Poison ivy has many ways to make you itch
Published 12:00 am Friday, July 25, 2014
SALISBURY — Those who work outdoors are constantly concerned about skin rashes from poison ivy. In severe cases, the rash (dermatitis) can even send some people to the hospital.
Identification and control of poison ivy is one step in prevention of dermatitis.
Poison ivy is usually found as undergrowth in woods, fence rows, recently cleared lots or growing as a vine on trees. The vine often grows as a low shrub in the absence of trees or other support objects.
The stems of poison ivy are smooth with a light brown to gray color. The leaves are very ornate and shiny with broad serrated margins. The leaves are trifoliate, or in groups of three. The plant produces gray-white berries 1/4-inch in diameter. These berries are actually a favorite food of birds and a major source of its distribution.
The poisonous substance in the leaves and stems is called hydro-urushiol. The poisonous substance is also found in the roots, bark and berries of the plant. The oily substance does not dissolve in water and is not volatile, so it easily adheres to a number of objects, including pets, clothing, garden tools, golf clubs, guns or fishing rods.
Smoke from burning stems or leaves is another contact source. Splashing sap from stems and twigs when cutting trees is often a source in the winter months while cutting firewood. Physical contact is necessary to obtain the poisonous oil and cause a skin rash. The susceptibility of dermatitis depends upon the individual. Minute amounts of the oil can cause a rash. Rubbing an itching rash will not spread the rash to other parts or to another person. The rash occurs only if you spread the oil urushiol on your hands, etc. It generally takes seven-10 days for those exposed for the first time to have a rash.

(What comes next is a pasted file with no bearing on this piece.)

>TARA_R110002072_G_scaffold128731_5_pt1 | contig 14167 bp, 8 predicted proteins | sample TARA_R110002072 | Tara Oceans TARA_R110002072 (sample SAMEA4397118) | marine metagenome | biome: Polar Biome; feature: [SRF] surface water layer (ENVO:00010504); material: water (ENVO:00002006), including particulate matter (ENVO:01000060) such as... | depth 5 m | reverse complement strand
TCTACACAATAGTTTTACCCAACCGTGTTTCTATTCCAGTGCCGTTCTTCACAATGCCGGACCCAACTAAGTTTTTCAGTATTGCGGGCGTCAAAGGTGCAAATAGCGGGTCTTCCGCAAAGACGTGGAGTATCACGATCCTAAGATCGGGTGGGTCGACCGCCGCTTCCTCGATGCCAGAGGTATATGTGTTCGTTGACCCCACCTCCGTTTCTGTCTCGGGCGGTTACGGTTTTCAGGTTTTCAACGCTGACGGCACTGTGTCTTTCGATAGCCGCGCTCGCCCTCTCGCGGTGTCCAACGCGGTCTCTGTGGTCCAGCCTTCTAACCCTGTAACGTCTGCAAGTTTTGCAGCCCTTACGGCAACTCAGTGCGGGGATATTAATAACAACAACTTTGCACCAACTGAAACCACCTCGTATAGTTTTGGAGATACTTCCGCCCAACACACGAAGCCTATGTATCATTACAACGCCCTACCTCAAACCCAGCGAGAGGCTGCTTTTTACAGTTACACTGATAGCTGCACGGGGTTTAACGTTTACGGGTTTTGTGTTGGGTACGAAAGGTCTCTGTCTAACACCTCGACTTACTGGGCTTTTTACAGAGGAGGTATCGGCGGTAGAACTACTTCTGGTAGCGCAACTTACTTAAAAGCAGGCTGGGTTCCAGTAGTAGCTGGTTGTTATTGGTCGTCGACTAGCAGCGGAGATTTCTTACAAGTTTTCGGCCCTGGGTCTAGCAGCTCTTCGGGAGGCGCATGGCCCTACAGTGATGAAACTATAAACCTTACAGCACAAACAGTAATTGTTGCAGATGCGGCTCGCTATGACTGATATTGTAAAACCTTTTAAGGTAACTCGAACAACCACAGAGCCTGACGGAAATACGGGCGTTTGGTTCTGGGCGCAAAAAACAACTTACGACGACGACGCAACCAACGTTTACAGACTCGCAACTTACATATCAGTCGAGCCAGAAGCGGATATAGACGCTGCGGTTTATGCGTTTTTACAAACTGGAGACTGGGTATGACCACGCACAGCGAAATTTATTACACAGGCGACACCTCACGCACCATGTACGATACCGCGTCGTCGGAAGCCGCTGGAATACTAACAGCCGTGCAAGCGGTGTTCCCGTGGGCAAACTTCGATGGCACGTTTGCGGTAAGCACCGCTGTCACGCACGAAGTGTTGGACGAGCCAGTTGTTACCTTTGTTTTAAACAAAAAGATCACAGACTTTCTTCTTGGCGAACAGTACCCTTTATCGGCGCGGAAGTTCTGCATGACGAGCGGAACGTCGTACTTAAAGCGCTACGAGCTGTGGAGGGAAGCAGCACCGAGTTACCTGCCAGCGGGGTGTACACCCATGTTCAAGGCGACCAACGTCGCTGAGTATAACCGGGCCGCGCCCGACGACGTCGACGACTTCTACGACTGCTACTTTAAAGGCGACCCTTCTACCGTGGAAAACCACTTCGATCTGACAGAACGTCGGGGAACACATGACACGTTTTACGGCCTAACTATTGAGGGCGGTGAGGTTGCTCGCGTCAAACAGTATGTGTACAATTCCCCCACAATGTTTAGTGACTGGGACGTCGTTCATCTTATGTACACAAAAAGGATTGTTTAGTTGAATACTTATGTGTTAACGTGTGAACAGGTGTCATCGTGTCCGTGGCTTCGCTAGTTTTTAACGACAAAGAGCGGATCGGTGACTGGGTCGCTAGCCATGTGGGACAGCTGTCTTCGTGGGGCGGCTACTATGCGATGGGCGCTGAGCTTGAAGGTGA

Those working outdoors in areas prone to have poison ivy should take a warm, soapy shower immediately when they come indoors. It’s also important to wipe down pruning tools or other cutting instruments to avoid exposure to the oil.
The best time to control poison ivy is just before and after bloom in the summer. Brush killers or herbicides that contain dicamba or trichlopyr are effective controls for poison ivy. Glyphosate formulations (Roundup) are also labeled for controlling the weed. Repeated applications may be necessary for complete control.
Go to http://lee.ces.ncsu.edu/2012/06/poison-ivy-and-brush-control-around-the-home-grounds/ for more information on how to control poison ivy.
Darrell Blackwelder is the county Extension director with horticulture responsibilities with the North Carolina Cooperative Extension Service in Rowan County. Learn more about Cooperative Extension events and activities by calling 704-216-8970, Facebook or online at www.rowanextension.com